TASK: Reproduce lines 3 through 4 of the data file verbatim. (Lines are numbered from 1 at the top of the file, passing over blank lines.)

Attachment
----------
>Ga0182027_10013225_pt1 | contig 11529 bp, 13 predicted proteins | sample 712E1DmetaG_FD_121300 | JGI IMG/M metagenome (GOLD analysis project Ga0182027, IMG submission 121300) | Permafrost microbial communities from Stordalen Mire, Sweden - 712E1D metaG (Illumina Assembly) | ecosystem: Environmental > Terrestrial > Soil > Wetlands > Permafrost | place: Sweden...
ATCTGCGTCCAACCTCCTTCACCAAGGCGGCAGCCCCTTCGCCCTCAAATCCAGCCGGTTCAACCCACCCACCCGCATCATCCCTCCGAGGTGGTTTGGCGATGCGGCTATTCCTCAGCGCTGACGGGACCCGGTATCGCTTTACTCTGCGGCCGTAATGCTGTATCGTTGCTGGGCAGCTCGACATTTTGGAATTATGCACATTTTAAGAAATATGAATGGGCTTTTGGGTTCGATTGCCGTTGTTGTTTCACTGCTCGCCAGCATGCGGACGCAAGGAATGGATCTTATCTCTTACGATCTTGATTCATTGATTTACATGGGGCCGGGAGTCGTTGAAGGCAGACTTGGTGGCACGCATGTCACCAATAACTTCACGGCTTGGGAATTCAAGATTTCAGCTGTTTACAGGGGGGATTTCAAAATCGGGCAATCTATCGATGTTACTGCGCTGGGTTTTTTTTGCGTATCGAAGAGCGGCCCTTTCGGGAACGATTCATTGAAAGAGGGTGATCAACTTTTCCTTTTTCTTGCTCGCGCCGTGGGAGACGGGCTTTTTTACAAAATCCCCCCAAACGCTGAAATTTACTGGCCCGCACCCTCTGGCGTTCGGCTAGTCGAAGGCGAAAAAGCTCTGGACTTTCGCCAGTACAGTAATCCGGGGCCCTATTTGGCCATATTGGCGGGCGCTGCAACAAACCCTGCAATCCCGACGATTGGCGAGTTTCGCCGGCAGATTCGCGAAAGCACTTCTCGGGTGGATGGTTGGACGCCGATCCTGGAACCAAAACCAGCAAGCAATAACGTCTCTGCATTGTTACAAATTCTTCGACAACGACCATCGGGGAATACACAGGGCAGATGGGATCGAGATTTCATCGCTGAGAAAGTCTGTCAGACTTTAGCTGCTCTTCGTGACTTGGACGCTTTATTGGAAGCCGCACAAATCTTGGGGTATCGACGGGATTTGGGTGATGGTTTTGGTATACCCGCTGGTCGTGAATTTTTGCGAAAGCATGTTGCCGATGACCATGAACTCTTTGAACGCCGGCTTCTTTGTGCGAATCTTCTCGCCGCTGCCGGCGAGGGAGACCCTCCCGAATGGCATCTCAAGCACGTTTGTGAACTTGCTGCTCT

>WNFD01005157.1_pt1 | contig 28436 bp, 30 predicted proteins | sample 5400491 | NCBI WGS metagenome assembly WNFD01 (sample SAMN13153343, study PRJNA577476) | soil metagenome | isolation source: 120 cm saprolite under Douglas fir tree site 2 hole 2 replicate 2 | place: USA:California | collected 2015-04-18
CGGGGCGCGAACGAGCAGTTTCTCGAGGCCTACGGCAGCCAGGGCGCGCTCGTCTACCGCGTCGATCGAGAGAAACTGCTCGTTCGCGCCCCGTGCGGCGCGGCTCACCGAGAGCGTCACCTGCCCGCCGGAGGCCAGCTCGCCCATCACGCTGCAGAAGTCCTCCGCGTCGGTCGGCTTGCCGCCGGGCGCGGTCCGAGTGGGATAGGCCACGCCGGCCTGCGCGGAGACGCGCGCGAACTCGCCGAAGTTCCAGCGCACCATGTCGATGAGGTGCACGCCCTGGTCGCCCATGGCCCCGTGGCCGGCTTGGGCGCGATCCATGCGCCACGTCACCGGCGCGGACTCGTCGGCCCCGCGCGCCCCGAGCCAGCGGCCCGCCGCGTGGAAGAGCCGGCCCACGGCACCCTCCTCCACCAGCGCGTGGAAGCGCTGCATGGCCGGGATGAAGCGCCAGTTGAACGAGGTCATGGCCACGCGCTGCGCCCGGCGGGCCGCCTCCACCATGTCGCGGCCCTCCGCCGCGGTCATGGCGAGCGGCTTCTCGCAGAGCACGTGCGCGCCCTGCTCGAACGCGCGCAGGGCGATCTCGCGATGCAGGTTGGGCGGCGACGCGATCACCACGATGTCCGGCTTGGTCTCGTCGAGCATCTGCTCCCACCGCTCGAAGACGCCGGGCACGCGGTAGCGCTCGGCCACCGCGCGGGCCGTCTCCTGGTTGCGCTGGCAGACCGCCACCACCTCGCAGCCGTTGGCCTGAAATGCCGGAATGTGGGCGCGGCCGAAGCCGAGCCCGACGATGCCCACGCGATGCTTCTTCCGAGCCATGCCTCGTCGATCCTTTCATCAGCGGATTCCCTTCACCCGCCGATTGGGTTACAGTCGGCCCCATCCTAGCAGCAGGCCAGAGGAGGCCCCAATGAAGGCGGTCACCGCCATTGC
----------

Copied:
>WNFD01005157.1_pt1 | contig 28436 bp, 30 predicted proteins | sample 5400491 | NCBI WGS metagenome assembly WNFD01 (sample SAMN13153343, study PRJNA577476) | soil metagenome | isolation source: 120 cm saprolite under Douglas fir tree site 2 hole 2 replicate 2 | place: USA:California | collected 2015-04-18
CGGGGCGCGAACGAGCAGTTTCTCGAGGCCTACGGCAGCCAGGGCGCGCTCGTCTACCGCGTCGATCGAGAGAAACTGCTCGTTCGCGCCCCGTGCGGCGCGGCTCACCGAGAGCGTCACCTGCCCGCCGGAGGCCAGCTCGCCCATCACGCTGCAGAAGTCCTCCGCGTCGGTCGGCTTGCCGCCGGGCGCGGTCCGAGTGGGATAGGCCACGCCGGCCTGCGCGGAGACGCGCGCGAACTCGCCGAAGTTCCAGCGCACCATGTCGATGAGGTGCACGCCCTGGTCGCCCATGGCCCCGTGGCCGGCTTGGGCGCGATCCATGCGCCACGTCACCGGCGCGGACTCGTCGGCCCCGCGCGCCCCGAGCCAGCGGCCCGCCGCGTGGAAGAGCCGGCCCACGGCACCCTCCTCCACCAGCGCGTGGAAGCGCTGCATGGCCGGGATGAAGCGCCAGTTGAACGAGGTCATGGCCACGCGCTGCGCCCGGCGGGCCGCCTCCACCATGTCGCGGCCCTCCGCCGCGGTCATGGCGAGCGGCTTCTCGCAGAGCACGTGCGCGCCCTGCTCGAACGCGCGCAGGGCGATCTCGCGATGCAGGTTGGGCGGCGACGCGATCACCACGATGTCCGGCTTGGTCTCGTCGAGCATCTGCTCCCACCGCTCGAAGACGCCGGGCACGCGGTAGCGCTCGGCCACCGCGCGGGCCGTCTCCTGGTTGCGCTGGCAGACCGCCACCACCTCGCAGCCGTTGGCCTGAAATGCCGGAATGTGGGCGCGGCCGAAGCCGAGCCCGACGATGCCCACGCGATGCTTCTTCCGAGCCATGCCTCGTCGATCCTTTCATCAGCGGATTCCCTTCACCCGCCGATTGGGTTACAGTCGGCCCCATCCTAGCAGCAGGCCAGAGGAGGCCCCAATGAAGGCGGTCACCGCCATTGC